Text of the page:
White House Tries To Clarify Contradictions With FBI Over Staffer Abuse Scandal
Updated at 3:42 pm ET
FBI Director Christopher Wray said the bureau completed its investigation of White House staff secretary Rob Porter in July, nearly seven months before Porter was forced to resign over allegations of domestic violence from two ex-wives.
That appears to be at odds with the account from White House, which said the Porter investigation was "not complete" at the time of last week's ouster.
White House press secretary Sarah Huckabee Sanders later clarified that the FBI investigation is only the first step in the lengthy background check process.
"The FBI portion was closed," Sanders told reporters Tuesday. "The White House personnel security office, who is the one that makes the recommendation for adjudication, had not finished their process and therefore not made a recommendation to the White House."
Wray testified about the timeline before the Senate intelligence committee on Tuesday morning. His account underscored questions about why the Trump administration allowed Porter to remain in a sensitive job for so long, once information about the allegations against him was available, and how forthcoming the administration has been regarding what it knew about Porter.
Wray declined to say what the FBI uncovered in its background check. But Porter's ex-wives have said they told investigators about the alleged abuse early in 2017. One of the women, Colbie Holderness, also produced a photograph showing her with a black eye.
Porter has denied the allegations.
The FBI moved fairly quickly to share what it learned with the White House.
"What I can tell you is that the FBI submitted a partial report on the investigation in question in March and then a completed background investigation in late July," Wray said in response to questions from Sen. Ron Wyden, D-Ore.
The White House was undergoing a staff shake-up around that time. President Trump announced via Twitter on July 28 that John Kelly would replace Reince Priebus as White House chief of staff.
Wray said that soon after filing its completed background check on Porter, the FBI was asked for additional information.
"We received a request for follow-up inquiry. And we did the follow-up and provided that information in November," Wray told the Senate committee. He said the FBI had closed its case file on Porter in January, although the bureau received additional information in early February, which it passed along to the White House.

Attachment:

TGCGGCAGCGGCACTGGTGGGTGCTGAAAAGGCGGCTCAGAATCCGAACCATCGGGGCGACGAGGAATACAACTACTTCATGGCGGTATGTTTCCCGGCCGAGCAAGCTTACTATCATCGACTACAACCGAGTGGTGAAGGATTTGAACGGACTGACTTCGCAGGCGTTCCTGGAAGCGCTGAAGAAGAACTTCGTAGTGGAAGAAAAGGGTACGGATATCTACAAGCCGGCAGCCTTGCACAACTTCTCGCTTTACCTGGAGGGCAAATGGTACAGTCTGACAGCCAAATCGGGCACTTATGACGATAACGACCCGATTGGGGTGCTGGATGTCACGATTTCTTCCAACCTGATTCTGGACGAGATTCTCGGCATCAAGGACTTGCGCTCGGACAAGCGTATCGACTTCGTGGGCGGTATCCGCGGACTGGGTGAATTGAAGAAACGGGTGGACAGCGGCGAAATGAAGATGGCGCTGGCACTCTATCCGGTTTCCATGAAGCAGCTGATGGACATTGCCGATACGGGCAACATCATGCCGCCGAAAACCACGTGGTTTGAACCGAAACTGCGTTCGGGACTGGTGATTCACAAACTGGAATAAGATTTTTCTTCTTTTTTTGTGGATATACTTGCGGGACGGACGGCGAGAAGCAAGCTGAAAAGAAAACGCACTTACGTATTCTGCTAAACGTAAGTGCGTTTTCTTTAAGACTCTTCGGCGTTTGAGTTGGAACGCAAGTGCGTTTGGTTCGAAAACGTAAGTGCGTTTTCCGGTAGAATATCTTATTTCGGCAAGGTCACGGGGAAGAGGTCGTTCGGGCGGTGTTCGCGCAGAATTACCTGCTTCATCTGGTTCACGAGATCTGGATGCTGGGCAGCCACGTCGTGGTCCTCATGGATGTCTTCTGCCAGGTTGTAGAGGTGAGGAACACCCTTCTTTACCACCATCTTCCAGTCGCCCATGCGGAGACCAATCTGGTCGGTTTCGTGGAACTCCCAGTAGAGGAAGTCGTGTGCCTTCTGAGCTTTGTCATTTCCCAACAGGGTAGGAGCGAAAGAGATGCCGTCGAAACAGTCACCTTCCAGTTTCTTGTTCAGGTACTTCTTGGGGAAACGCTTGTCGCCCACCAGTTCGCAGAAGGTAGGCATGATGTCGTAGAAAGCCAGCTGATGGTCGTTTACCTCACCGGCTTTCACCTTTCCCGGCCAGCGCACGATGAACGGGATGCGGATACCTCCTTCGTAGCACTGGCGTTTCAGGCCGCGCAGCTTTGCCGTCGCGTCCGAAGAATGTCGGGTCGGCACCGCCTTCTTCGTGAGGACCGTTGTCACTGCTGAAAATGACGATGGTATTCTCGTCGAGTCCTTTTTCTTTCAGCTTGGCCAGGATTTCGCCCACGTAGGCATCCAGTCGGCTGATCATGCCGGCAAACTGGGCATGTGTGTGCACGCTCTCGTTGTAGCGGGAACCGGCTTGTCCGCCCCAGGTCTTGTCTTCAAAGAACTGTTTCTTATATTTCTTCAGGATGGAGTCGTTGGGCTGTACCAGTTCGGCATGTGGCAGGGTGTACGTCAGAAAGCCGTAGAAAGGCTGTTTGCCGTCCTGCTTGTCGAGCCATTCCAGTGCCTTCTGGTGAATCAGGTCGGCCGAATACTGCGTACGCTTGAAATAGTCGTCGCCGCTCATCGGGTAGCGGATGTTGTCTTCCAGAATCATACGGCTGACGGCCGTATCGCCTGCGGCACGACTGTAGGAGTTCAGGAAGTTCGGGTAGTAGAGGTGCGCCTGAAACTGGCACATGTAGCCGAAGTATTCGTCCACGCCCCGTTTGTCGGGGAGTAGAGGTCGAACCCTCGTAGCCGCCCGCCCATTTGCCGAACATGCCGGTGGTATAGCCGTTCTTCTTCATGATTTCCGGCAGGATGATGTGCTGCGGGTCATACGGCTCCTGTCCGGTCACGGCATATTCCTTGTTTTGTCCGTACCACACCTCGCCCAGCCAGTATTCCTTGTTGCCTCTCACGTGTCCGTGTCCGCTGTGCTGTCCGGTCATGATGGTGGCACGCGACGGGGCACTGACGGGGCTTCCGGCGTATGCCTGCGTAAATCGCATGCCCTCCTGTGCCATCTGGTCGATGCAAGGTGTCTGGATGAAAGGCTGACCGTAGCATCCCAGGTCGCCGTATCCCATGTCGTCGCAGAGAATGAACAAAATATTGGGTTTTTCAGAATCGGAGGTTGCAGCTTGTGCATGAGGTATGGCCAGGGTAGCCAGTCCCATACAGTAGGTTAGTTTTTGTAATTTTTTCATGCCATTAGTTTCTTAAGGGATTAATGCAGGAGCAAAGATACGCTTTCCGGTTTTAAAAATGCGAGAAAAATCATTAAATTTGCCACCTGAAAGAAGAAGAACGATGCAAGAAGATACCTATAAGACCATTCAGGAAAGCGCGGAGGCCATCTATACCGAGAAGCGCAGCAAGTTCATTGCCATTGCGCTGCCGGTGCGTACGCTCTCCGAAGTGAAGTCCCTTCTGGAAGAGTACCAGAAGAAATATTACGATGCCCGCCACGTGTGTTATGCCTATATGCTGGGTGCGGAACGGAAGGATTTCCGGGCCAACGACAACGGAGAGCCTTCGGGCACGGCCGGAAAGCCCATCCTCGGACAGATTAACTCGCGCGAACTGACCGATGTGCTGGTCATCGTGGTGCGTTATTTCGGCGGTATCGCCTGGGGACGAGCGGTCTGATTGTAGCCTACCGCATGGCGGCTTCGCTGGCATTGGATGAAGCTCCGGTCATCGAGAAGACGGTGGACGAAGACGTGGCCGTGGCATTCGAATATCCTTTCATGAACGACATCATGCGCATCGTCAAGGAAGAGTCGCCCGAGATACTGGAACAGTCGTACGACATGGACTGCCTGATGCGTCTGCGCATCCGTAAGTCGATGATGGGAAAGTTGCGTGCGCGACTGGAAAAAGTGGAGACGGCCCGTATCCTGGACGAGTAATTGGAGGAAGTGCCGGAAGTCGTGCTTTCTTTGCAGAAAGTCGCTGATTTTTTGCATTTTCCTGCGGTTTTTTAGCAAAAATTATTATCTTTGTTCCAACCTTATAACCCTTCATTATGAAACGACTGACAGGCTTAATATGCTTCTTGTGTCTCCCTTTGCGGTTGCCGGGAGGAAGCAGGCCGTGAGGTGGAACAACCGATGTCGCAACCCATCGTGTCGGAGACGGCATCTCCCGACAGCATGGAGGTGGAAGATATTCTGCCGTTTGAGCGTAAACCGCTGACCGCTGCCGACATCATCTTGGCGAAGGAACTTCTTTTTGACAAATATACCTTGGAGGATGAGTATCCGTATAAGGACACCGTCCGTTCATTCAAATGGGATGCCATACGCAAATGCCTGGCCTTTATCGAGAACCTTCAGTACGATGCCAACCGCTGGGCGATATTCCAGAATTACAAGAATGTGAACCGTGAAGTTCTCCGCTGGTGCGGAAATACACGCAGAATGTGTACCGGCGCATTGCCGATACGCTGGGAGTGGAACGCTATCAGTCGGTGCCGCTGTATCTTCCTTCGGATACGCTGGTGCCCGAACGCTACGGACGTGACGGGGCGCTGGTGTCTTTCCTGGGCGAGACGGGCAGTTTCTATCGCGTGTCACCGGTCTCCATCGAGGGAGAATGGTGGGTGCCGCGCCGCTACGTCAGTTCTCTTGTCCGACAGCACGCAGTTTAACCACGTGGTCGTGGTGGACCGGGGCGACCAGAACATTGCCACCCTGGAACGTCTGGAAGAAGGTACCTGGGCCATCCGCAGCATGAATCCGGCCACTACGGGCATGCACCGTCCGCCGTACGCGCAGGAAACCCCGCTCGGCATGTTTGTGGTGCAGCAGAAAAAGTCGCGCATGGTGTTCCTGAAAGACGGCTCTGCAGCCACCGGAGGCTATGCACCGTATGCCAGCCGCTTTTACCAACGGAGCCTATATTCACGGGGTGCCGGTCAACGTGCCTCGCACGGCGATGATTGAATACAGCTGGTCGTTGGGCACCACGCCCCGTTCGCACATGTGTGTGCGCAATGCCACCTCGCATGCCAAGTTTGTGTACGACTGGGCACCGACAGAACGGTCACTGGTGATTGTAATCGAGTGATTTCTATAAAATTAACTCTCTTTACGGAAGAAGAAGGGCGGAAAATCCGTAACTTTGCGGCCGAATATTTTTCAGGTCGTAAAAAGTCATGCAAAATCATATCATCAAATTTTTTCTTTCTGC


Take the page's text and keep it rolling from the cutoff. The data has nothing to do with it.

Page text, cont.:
Sanders said the request for follow-up information came from the personnel security office.
"The FBI's July report required significant additional investigatory fieldwork before [the] personnel security office could begin to evaluate the information for adjudication," she said.
Sanders could not say definitively whether the personnel security office, which is staffed by career officials, had shared the FBI's findings from July or November with any political appointees in the West Wing.
"I'm not aware of any communication," Sanders said, adding that she had spoken about that with both Kelly and White House counsel Don McGahn. "I have, and this is the information that was given to me by those individuals."
Kelly initially issued a statement calling Porter a man of "true integrity," although he later said he was "shocked" by the allegations, adding, "There is no place for domestic violence in our society."
On Monday, Sanders insisted the White House had acted swiftly once the allegations against Porter were known.
"We learned the extent of the situation involving Rob Porter last Tuesday evening, and within 24 hours, his resignation had been accepted and announced," Sanders said.
In his Senate testimony, Wray noted that while the FBI conducts background check investigations, it does not determine who gets a security clearance. That is decided by the personnel security office.
Porter never received a permanent security clearance and was operating on an interim clearance until his departure.
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